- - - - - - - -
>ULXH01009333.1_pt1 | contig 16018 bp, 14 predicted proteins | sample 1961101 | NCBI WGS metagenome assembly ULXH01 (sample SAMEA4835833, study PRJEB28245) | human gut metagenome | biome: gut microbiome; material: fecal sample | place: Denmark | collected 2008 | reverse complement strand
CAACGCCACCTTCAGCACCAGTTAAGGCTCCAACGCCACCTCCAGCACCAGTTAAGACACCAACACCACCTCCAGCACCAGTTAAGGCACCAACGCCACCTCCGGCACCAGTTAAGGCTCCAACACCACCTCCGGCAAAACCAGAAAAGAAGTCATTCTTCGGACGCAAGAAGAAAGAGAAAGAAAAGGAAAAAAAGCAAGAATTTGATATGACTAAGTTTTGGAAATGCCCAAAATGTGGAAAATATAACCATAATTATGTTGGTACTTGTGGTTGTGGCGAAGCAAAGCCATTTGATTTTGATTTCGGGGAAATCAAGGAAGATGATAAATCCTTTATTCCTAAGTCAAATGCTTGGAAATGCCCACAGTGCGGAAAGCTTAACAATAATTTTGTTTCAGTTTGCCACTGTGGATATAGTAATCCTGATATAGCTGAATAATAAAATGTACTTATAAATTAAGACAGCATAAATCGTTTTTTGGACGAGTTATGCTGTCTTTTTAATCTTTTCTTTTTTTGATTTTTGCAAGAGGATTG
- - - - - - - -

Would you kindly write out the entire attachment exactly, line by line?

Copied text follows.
>ULXH01009333.1_pt1 | contig 16018 bp, 14 predicted proteins | sample 1961101 | NCBI WGS metagenome assembly ULXH01 (sample SAMEA4835833, study PRJEB28245) | human gut metagenome | biome: gut microbiome; material: fecal sample | place: Denmark | collected 2008 | reverse complement strand
CAACGCCACCTTCAGCACCAGTTAAGGCTCCAACGCCACCTCCAGCACCAGTTAAGACACCAACACCACCTCCAGCACCAGTTAAGGCACCAACGCCACCTCCGGCACCAGTTAAGGCTCCAACACCACCTCCGGCAAAACCAGAAAAGAAGTCATTCTTCGGACGCAAGAAGAAAGAGAAAGAAAAGGAAAAAAAGCAAGAATTTGATATGACTAAGTTTTGGAAATGCCCAAAATGTGGAAAATATAACCATAATTATGTTGGTACTTGTGGTTGTGGCGAAGCAAAGCCATTTGATTTTGATTTCGGGGAAATCAAGGAAGATGATAAATCCTTTATTCCTAAGTCAAATGCTTGGAAATGCCCACAGTGCGGAAAGCTTAACAATAATTTTGTTTCAGTTTGCCACTGTGGATATAGTAATCCTGATATAGCTGAATAATAAAATGTACTTATAAATTAAGACAGCATAAATCGTTTTTTGGACGAGTTATGCTGTCTTTTTAATCTTTTCTTTTTTTGATTTTTGCAAGAGGATTG